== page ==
Euro Pacific Capital CEO, Peter Schiff’s comment suggesting Bitcoin might be the next target following a hack of multiple VIP Twitter accounts has been ridiculed by bitcoiners.

Seemingly relishing the prospect of a bitcoin hack, Schiff a gold bug and a well-known bitcoin critic, signs off his Twitter post by urging his followers to stick with gold. The criticism from Schiff took place after a number of popular Twitter accounts were hacked on Wednesday afternoon.

Some members of the bitcoin community immediately reacted to the old nemesis by pointing to Schiff’s apparent ignorance.

Dmytro Volkov, CTO at explains that the request to transfer bitcoins, rather than dollars, stems from the popularity, prevalence, and ease of transferring cryptocurrency.

In particular, Volkov questioned the logic used by Schiff in his latest attack:

“What actually did happen? Twitter got hacked and perpetrators asked to transfer funds. If they had asked to transfer dollars, then, following the logic of Mr. Schiff, should we have said that the dollar is doomed? It is, at least, illogical to link causes and effects in such a way.”

Volkov suggests that the hacking of accounts “is only related to the vulnerability of Twitter’s infrastructure” and the ways people interact with it.

There is no connection with the reliability of bitcoin.

Volkov’s sentiments are shared by several Twitter users that reacted to Schiff’s initial comment. One comment asked why hackers had not asked for gold.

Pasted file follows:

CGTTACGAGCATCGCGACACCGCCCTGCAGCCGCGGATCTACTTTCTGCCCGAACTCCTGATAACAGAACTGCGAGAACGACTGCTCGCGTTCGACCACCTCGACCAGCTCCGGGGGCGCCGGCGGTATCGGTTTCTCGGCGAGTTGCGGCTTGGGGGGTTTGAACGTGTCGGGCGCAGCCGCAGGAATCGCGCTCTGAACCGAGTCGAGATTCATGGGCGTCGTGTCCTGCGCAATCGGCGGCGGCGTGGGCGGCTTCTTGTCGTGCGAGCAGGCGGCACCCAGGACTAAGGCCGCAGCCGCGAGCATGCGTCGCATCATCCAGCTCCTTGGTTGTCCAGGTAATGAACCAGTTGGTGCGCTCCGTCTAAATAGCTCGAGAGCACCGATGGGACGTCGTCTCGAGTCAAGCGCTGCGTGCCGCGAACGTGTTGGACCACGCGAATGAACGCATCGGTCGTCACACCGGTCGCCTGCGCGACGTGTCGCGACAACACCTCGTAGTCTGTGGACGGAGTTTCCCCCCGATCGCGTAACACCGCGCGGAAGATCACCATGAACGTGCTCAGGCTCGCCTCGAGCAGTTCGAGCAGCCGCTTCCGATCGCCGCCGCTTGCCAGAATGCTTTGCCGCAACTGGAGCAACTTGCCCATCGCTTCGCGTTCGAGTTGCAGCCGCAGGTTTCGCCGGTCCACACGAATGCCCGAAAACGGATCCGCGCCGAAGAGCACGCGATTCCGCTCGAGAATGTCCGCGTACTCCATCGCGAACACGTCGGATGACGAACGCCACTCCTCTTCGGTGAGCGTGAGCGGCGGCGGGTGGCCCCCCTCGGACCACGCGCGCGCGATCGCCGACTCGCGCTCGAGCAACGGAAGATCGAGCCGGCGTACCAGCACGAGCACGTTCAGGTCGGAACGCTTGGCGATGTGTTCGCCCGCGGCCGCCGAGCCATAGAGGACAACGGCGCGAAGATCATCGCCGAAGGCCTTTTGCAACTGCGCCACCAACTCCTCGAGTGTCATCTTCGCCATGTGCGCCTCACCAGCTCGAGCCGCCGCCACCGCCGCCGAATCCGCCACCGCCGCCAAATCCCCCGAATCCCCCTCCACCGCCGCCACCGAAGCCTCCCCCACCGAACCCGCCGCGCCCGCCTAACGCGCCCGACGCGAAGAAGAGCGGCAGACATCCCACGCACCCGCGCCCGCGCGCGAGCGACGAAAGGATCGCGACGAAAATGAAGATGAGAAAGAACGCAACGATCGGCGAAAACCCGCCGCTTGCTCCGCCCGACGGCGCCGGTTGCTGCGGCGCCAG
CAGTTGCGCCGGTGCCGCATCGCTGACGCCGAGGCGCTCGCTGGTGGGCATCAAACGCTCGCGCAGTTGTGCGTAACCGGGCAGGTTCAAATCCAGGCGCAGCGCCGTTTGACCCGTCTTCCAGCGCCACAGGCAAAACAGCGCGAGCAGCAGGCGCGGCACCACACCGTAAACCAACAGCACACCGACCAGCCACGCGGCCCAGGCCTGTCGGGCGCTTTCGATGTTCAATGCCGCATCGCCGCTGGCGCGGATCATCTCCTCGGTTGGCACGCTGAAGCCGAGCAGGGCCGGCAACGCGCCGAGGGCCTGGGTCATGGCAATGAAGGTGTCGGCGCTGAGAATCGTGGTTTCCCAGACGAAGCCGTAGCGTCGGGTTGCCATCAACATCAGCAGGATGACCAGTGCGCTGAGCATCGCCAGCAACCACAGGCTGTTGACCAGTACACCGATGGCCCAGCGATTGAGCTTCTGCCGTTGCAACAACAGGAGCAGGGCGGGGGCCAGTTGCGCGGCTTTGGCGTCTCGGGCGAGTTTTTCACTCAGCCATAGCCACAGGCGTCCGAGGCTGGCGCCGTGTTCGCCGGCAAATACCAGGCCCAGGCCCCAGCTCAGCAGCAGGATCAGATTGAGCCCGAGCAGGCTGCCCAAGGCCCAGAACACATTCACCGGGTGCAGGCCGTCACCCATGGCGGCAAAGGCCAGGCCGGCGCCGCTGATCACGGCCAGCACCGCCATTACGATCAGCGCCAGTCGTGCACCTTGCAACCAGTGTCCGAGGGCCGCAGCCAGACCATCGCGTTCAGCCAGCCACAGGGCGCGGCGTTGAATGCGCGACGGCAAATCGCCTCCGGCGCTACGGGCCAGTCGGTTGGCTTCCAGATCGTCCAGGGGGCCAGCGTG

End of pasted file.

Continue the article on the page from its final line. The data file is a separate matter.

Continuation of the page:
Also attacking Schiff’s comment is George Donnelly, Business Development Manager at Bitcoin ABC. Donnelly says the comment once again exposes his ignorance.

“Peter Schiff, as usual, demonstrates he knows next to nothing about bitcoin. I’d like to see him send some verified gold online. You can send the provably scarce, real Bitcoin Cash online, which gives it greater utility than Peter’s clumsy, if beautiful, gold,” asserts Donnelly.

Meanwhile, Volkov also sought to make clear what this hacking might mean and how this is not feasible.

“It means hacking the cryptographic algorithm on which bitcoin works. If this algorithm ever gets hacked, and the hacker becomes capable of completing a transaction without the original private key, then it will mean trouble not so much for bitcoin, but for everyone who uses such algorithms,” Volkov stressed. “These are HTTPS-secured websites, bank payments, authorizations, etc. Hacking the algorithm would be a global problem, and bitcoin is hardly a priority target for hackers here.”

Volkov concludes that there is no reason to believe that “the algorithm can be cracked with the current level of development in mathematics and computing devices.”

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